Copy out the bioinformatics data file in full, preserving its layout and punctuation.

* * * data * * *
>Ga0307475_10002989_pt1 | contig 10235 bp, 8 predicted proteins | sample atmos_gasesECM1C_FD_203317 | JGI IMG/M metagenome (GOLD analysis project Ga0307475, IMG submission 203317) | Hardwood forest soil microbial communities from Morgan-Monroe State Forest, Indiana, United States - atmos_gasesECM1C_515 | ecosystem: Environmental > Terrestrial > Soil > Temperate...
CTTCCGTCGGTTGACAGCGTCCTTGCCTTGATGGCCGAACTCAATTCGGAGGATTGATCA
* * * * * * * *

>Ga0307475_10002989_pt1 | contig 10235 bp, 8 predicted proteins | sample atmos_gasesECM1C_FD_203317 | JGI IMG/M metagenome (GOLD analysis project Ga0307475, IMG submission 203317) | Hardwood forest soil microbial communities from Morgan-Monroe State Forest, Indiana, United States - atmos_gasesECM1C_515 | ecosystem: Environmental > Terrestrial > Soil > Temperate...
CTTCCGTCGGTTGACAGCGTCCTTGCCTTGATGGCCGAACTCAATTCGGAGGATTGATCA